The gender pay gap can be attributed to a few reasons, one of these is a neoliberal argument put forth that women experience an increased difficulty compared to men when trying to balance work and their private life. Generally, within homes the duty of family care and domestic responsibilities are still not being equally shared. This is because family members who need care are mainly cared for by women, this is supported by the fact that more women than men choose to take parental leave. This is further emphasised by women in the US, with 26% of women choosing not to work (CNN money, 2013) . Furthermore, the reason for women choosing this option is coupled with the lack of facilities for childcare and elderly care, which leads to women being forced out of the labour market. This leads to women taking up part time work to facilitate their family responsibilities. Although this may be a personal choice, there is no other option for women with family responsibilities, which leads to employers taking advantage of this by paying less in hourly earnings to the part time workers than the full-time workers. This is shown by 41% of the part time workforce being made up of women with 12% made up of men (BBC, 2016). A consequence of this is that women work shorter hours compared to men, but also have more career interruptions leading to a negative impact on their career development and prospects. Therefore, with the closing of the pay gap this would promote equal opportunities and social justice, as it would allow men and women to share the domestic responsibilities as they are paid the same.
A reason why there is a gender pay gap over the world is that the work which is done by women is continually undervalued. When women do jobs of equal value to those of men they tend to be underpaid. When jobs require similar skills, experience or qualifications, and the profession is dominated by women they tend to be paid poorly whereas a male dominated profession is paid better. This is shown by cashiers in supermarkets which is diversified with different jobs which require different skills, for example the cashiers are mainly female as this requires less strenuous work. Whereas men tend to occupy jobs which require heavy lifting such as moving stock or restocking shelves, or other physical tasks. This is shown by Chevron in the USA, where the cashiers are paid on average $9.30 an hour, where gas attendants are paid on average $10.40 an hour, enforcing the idea of jobs requiring different skills (Indeed, 2017). Therefore, this shows how in this case the pay gap was biased in favour of men due to physical attributes which were out of the hands of women, however although this can be seen as an efficient way of increasing productivity it can be seen as undervaluing the work done by women which is vital.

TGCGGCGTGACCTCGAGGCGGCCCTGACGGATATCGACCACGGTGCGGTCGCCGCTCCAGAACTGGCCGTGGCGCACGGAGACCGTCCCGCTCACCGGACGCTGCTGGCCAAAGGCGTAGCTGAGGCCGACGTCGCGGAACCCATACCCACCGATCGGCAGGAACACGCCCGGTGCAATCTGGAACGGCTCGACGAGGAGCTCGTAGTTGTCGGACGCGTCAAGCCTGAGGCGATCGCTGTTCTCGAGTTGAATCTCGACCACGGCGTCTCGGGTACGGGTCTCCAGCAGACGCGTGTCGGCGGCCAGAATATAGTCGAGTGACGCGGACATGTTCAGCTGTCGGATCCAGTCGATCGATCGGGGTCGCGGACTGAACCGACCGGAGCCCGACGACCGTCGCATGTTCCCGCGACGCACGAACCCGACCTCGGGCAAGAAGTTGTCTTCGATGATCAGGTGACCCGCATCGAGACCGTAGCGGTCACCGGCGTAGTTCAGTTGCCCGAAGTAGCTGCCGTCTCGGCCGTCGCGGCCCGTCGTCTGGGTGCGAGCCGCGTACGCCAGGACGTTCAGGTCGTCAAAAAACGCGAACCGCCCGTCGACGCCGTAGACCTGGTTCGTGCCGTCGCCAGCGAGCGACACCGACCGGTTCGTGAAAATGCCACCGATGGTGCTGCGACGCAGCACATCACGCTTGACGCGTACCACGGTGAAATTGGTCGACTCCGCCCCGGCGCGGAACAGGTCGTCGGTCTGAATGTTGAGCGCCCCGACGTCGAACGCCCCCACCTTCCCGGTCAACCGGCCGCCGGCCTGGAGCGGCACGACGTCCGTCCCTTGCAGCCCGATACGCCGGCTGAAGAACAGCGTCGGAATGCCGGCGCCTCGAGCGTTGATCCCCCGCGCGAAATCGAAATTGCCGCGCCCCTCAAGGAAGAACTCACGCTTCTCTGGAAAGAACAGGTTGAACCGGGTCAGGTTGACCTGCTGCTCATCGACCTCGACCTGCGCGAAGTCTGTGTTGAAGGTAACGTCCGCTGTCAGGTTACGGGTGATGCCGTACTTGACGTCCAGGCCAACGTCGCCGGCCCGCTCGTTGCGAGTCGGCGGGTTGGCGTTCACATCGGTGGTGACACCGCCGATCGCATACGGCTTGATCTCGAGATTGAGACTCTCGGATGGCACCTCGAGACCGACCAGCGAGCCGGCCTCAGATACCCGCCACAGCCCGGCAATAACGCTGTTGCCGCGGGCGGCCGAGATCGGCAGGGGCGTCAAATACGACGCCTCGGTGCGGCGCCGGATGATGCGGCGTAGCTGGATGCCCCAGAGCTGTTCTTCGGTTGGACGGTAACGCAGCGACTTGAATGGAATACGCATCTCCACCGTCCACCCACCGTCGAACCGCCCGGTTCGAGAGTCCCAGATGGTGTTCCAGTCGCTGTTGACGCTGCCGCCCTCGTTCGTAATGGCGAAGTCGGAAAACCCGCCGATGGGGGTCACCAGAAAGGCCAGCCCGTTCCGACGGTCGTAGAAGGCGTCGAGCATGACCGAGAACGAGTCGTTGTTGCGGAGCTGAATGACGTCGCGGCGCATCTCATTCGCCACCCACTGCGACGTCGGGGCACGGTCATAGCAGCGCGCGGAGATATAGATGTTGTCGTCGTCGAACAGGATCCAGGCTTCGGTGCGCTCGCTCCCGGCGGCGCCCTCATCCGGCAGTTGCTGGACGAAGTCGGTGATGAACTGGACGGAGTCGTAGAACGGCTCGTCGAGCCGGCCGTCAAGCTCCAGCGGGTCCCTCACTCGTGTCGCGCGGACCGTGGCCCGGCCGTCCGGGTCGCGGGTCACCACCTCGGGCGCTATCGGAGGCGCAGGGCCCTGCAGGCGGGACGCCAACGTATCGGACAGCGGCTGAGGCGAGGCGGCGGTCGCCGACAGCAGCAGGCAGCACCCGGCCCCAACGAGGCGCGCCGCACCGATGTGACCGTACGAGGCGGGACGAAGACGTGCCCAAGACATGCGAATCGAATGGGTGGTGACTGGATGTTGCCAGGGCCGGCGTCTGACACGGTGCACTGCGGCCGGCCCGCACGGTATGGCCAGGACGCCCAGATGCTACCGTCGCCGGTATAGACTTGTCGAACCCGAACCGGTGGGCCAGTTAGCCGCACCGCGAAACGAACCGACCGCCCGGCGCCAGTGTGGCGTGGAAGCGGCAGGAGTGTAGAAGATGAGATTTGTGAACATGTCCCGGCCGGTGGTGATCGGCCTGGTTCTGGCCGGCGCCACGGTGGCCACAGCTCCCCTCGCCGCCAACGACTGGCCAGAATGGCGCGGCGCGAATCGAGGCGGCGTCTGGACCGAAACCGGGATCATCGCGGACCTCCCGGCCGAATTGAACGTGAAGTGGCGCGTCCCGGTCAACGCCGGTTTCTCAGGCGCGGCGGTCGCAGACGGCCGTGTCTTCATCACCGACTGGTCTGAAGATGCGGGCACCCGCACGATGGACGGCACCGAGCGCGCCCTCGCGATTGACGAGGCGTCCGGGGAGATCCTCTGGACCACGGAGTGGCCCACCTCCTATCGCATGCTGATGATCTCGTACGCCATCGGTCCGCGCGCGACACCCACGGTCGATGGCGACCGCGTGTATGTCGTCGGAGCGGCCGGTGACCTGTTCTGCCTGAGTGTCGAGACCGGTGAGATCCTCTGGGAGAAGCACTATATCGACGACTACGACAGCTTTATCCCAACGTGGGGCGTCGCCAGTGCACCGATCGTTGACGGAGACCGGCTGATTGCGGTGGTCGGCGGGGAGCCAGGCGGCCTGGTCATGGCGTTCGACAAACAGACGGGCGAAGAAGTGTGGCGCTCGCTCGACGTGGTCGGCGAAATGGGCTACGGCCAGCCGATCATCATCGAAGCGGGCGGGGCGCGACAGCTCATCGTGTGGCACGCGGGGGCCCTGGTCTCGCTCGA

The gender pay gap over the world is due to both men and women, mainly because there is segregation in the labour market, where men and women take different jobs at opposite ends of the pay scale resulting in them having different wages. These result from traditions and stereotypes about certain professions which lead to women making different life choices, therefore having different education paths. However, women also face direct discrimination in the workforce shown by the glass ceiling, so they cannot reach senior positions as they are held for men. As they cannot reach these positions it can be due to women finding it difficult to balance their work and private life, as the responsibilities domestically are not shared therefore the women looks after children and elderly. This shows how there is direct discrimination in the workplace where men are favoured over women for positions, as the work women do is undervalued. In the future, for the pay gap to become non-existent these causes need to be analysed as well as traditions and stereotypes being challenged.